Why Roe v. Wade isn’t just a women’s issue, but a humanity issue

Vada Voices

Miles Oliver takes a closer look at the impact of Roe v. Wade and what it means for the whole of humanity – including LGBT+ people. 

On 24 June 2022, Roe v. Wade was overturned by the Supreme Court Ruling on Dobbs v. Jackson’s Women’s Health Center. Though news of the overturning had been lingering for weeks prior, this action has taken the country by storm.

Many news outlets have described the overturning of Roe v. Wade as an attack on cis women’s rights. While that’s true, and we’ve seen the fear and frustration cis women all over the country are now facing, the reality is that the Roe decision has major implications for everyone.

When the case was initially brought to the U.S. Supreme Court in 1973, they ruled that the Constitution of the United States conferred the right to have an abortion.

Now that the ruling has been overturned, what can we expect – not only for women’s rights but for the landscape of different groups across the country?

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How Roe Affects Others

There’s no denying this overturned case is a women’s issue, but recognizing the other groups it can impact might lead to more action and determination to make changes in the future.

This decision impacts men, too. Men often have a say in the reproductive decisions their female partners make. If legal abortions are inaccessible, that say is completely gone.

If a cis woman is “forced” to have a baby, her male partner will no doubt be impacted too. At scale, this could impact the financial and emotional security of men all over the country.

Additionally, Roe impacts those in the LGBT+ community. Many gay, lesbian, non-binary, and trans individuals have already spoken out on the struggles of getting adequate medical care (especially reproductive care).

Trans men and non-binary people with wombs will also suffer, since it affects their bodily autonomy, too.

Trans people, more generally, might feel the effects of the overturning of Roe v. Wade – especially since they and many feminists must already fight for rights they lack in other areas.

Many LGBT+ people have grown “used” to feeling judged or shamed because of who they are. Members of this community may find increased solidarity with the cis women dealing with that same shame.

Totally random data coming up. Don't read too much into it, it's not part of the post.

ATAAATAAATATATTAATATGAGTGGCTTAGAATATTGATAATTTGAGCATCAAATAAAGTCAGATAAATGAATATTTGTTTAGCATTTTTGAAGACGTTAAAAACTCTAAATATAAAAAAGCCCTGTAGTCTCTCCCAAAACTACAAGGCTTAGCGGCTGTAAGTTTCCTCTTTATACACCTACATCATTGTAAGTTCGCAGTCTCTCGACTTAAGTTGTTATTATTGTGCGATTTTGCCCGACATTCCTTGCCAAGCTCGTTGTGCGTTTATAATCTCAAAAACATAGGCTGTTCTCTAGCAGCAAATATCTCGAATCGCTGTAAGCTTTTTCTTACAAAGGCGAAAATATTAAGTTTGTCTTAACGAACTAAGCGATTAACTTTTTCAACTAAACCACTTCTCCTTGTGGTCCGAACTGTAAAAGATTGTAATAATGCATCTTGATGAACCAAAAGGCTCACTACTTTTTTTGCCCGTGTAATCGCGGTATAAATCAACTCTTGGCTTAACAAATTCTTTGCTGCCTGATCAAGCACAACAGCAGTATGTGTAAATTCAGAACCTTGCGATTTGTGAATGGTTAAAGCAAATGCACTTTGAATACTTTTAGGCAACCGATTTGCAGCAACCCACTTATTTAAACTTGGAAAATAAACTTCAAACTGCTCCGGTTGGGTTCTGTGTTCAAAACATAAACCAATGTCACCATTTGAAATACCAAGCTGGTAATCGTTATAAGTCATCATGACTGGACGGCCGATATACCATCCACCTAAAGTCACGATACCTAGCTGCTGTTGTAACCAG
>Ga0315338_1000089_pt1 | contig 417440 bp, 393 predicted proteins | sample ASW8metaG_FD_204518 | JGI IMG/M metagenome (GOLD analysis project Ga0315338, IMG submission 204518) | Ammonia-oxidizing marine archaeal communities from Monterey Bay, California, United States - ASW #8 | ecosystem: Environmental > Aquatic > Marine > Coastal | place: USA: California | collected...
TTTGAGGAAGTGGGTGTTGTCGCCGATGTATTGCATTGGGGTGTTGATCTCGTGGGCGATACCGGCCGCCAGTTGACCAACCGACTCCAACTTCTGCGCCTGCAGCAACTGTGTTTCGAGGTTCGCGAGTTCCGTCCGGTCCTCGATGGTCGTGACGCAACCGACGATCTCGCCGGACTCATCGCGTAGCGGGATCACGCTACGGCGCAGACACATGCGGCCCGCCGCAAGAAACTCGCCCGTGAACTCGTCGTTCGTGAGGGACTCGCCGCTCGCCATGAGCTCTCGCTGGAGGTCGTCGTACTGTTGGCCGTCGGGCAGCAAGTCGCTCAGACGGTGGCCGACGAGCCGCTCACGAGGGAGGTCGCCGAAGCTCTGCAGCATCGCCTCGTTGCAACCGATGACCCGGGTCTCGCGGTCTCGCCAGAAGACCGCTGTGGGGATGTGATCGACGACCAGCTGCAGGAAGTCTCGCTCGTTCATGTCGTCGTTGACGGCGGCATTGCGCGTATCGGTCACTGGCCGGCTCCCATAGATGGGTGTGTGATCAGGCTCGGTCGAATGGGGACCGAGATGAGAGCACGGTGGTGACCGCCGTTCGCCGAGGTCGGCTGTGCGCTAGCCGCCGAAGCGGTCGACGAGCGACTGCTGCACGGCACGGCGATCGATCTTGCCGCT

Finally, this decision could have an impact on reproductive rights and bodily autonomy across the globe. While many countries are expanding the legality of abortion, some are concerned that U.S. allies will look to our country as an example and place further limits on abortion.

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Privacy and Protection

One of the “slippery slope” issues that come with this ruling is the right to medical privacy in the U.S. Patient privacy is protected both under the Health Insurance Portability and Accountability Act and the guidelines of the American Medical Association.

Because medical workers help to protect patients’ rights, this decision may put healthcare professionals in an uncomfortable position

Under patient privacy rights, if someone comes to a facility to get an abortion, the medical staff is supposed to keep that information secure. However, staff members are now legally supposed to report abortions and give the information to the state.

This not only adds more stress and frustration to patients and medical facilities, but the “slippery slope” factor could eventually trickle down to things like IVF treatments, contraceptives, and other reproductive care.

One way people have started to circumvent these issues in the U.S. is through telehealth. During the pandemic, people started to use telehealth services to access abortions. Now, telehealth could become essential to those looking for an abortion in states that don’t allow it.

The benefits of telehealth, especially for a woman considering an abortion, include:

  • Reduced cost
  • Increased privacy
  • On-demand options
  • Access to specialists

While contacting a medical professional in a different state via telehealth seems like a long way to go for this type of procedure, it may become the norm as women look for safe options.

It Could Be Just the Beginning

Justice Clarence Thomas, shortly after this ruling, wrote that “in future cases, we should reconsider all of this Court’s substantive due process precedents.”

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Because of that statement, many are wondering if the Supreme Court will eventually decide to overturn same-sex marriage rights or make certain forms of contraceptives illegal. While these assumptions can spark a lot of fear and uncertainty, they should also spark motivation and encouragement to do our part.

As a society, we might not be able to do anything about this ruling in the immediate future. However, if there was ever an issue that should drive more people to the polls, this is it.

Even if you’re not a cis woman or a person with a womb, this decision could directly impact you or someone you care about. That should be enough to want to take a stand.

About the Author

Miles Oliver
Miles Oliver, courtesy of the author

Miles Oliver is an independent writer with a background in business and passion for politics, psychology, news, and simply helping people live happy and fulfilled lives. He has lived and traveled all over the United States and continues to expand his awareness and experiences. When he is not writing, he is most likely mountain biking or kicking back with a cup of tea.

About Vada Voices

Vada Voices showcases the best that our readers have to offer with a range of one-off articles, reactions and comments. To get involved with Vada Voices please email adamlowe@vadamagazine.com.